1907 was a traumatic year for Gustav Mahler. The 47 year old composer not only lost his oldest daughter Maria Anna (1902-1907) but he was also confronted with his own mortality: he was diagnosed with a heart condition. He composed nothing that summer and instead read The Chinese Flute, a volume of poetry translated from the Chinese by Hans Bethge. Given his personal circumstances, the poems clearly made a deep impression on him: they became the basis of Das Lied von der Erde, which he composed during the summer of 1908.
Das Lied von der Erde is a symphony and should really have been Mahler’s Ninth. Like many other composers, Mahler stood in awe of Beethoven’s Ninth Symphony; one consequence of this was the conviction — partly from humility, partly from superstition — that it was not possible to compose more than nine symphonies. Spohr and Dvořák got no further than nine; Bruckner died composing his Ninth. After having completed his Eight Symphony, Mahler came up with a cunning plan: a symphony in the form of a cycle of six orchestral songs. This succeeded and Mahler was then able to compose his own Ninth Symphony. Convinced that he had outwitted fate, he then began a Tenth Symphony, which was nevertheless left unfinished at his death. According to the morbidly superstitious Arnold Schoenberg, 'It seems that the Ninth is a limit. He who wants to go beyond it must pass away. It seems as if something might be imparted to us in the Tenth which we ought not yet to know, for which we are not ready. Those who have written a Ninth stood too close to the hereafter.'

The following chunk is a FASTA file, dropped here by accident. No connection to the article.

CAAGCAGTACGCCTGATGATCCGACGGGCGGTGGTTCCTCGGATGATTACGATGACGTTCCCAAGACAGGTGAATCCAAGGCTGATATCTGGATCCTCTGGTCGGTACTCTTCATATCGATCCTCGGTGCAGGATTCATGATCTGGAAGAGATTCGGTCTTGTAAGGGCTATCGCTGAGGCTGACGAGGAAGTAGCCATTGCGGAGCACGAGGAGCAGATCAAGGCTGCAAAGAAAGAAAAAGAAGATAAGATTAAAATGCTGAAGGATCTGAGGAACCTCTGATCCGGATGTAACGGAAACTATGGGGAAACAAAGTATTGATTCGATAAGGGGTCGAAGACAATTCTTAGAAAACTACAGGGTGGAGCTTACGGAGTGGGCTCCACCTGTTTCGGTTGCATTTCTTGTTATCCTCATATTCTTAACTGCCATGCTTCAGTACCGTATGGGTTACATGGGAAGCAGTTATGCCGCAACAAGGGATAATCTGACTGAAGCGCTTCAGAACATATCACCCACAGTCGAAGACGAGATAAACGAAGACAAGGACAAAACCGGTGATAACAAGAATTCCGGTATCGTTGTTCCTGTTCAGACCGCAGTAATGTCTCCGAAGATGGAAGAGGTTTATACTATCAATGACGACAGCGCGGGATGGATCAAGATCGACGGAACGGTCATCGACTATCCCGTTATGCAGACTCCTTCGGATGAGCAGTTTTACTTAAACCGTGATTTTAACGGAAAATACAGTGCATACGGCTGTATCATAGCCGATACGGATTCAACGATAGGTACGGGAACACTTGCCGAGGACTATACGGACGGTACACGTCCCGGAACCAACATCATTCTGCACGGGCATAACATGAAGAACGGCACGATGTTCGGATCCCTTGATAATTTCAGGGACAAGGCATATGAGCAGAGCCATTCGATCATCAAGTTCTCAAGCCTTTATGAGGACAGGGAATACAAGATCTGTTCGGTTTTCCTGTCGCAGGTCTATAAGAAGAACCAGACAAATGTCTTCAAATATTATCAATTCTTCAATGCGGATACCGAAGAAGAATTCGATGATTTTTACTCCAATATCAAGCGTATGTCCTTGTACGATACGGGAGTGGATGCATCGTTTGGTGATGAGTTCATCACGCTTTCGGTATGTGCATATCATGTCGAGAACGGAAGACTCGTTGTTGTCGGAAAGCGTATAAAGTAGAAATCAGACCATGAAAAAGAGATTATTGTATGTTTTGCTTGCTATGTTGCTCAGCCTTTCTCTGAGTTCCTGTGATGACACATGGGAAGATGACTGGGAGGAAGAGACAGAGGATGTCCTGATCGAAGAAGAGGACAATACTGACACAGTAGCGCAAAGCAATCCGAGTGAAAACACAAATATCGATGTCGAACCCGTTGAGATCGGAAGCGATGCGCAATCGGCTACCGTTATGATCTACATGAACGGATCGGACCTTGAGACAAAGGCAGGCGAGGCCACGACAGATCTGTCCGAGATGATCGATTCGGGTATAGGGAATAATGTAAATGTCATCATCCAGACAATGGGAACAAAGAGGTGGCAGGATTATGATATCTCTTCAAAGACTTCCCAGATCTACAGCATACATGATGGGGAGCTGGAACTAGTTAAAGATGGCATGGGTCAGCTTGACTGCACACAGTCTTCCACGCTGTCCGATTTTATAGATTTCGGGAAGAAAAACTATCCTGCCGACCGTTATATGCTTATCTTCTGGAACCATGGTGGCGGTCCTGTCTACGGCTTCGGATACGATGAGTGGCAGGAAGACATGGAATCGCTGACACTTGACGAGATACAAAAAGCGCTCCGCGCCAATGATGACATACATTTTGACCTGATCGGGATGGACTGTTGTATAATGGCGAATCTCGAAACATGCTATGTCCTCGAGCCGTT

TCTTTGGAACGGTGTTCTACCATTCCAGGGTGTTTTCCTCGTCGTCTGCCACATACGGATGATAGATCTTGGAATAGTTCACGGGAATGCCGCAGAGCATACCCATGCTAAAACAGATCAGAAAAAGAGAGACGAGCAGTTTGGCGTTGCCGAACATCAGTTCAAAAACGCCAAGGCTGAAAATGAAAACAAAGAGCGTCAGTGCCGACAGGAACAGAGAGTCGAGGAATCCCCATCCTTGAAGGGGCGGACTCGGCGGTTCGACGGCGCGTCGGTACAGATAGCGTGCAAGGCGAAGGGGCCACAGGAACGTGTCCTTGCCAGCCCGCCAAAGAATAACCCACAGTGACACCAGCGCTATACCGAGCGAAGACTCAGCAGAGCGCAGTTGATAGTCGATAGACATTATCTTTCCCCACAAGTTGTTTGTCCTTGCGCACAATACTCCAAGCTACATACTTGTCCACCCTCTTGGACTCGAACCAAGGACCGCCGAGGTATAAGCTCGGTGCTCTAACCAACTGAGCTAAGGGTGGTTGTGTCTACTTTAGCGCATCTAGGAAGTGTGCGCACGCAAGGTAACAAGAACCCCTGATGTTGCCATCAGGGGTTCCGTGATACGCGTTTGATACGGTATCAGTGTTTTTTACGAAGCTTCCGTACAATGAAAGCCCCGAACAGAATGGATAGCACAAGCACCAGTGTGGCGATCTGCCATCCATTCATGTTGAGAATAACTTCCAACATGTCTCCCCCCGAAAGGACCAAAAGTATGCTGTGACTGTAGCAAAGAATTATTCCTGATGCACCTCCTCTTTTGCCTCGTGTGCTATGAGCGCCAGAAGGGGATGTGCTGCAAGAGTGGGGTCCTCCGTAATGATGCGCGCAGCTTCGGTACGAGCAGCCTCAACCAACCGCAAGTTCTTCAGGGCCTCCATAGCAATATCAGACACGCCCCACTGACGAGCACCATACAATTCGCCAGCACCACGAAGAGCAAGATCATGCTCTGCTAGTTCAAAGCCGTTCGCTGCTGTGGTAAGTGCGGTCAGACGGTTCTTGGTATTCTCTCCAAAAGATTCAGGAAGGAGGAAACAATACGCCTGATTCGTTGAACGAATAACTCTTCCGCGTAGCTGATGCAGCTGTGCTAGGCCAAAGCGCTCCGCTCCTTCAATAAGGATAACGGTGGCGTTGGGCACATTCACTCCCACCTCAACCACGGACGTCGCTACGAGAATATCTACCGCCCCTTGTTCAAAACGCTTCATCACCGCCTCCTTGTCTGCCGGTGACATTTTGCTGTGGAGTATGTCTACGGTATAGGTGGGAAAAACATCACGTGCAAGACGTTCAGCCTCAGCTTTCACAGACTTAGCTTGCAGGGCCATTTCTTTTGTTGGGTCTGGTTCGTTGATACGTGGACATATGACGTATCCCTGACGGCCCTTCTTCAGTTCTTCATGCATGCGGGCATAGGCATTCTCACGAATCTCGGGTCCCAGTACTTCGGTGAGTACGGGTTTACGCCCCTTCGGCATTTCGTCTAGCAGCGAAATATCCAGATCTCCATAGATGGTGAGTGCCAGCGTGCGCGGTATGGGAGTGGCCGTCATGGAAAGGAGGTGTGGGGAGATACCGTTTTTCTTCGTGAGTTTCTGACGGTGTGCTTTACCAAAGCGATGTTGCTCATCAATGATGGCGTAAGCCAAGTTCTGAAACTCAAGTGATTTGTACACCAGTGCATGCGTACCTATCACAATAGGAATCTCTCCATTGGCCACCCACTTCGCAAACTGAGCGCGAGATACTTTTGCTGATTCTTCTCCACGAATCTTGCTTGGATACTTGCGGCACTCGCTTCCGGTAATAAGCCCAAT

Of course Mahler took his work far too seriously to let something as essential as the form of a new symphony be determined completely by fear and superstition. Das Lied von der Erde follows a seemingly logical progression in Mahler’s body of work: his First, Second, Third and Fourth symphonies are based on songs, several of them from Des Knaben Wunderhorn, whilst his Second, Third, Fourth and Eighth symphonies contain actual song in greater or lesser amount. Das Lied von der Erde goes one step further, in that it is not a hybrid of orchestral and vocal music — here the symphony and the song cycle are fused into one coherent whole.
The six songs are organised into the customary four movements of a symphony. The first song — in sonata form — is a drinking song, in which the poet challenges death with the courage born of desperation. The second song — the slow movement — is a reflection shrouded in autumnal mists upon the end of summer and the end of life. Three short songs follow, which together form the scherzo: Von der Jugend and Von der Schönheit are nostalgic memories of better times; in Der Betrunkene im Herbst, the second drinking song, the poet surrenders himself totally to drink in order to forget. In Der Abschied, the fourth and last movement, the poet’s realisation of the eternal alternation of life and death and of the constant renewal of nature is the basis of a deeply moving reconciliation with fate.
Translation: Peter Lockwood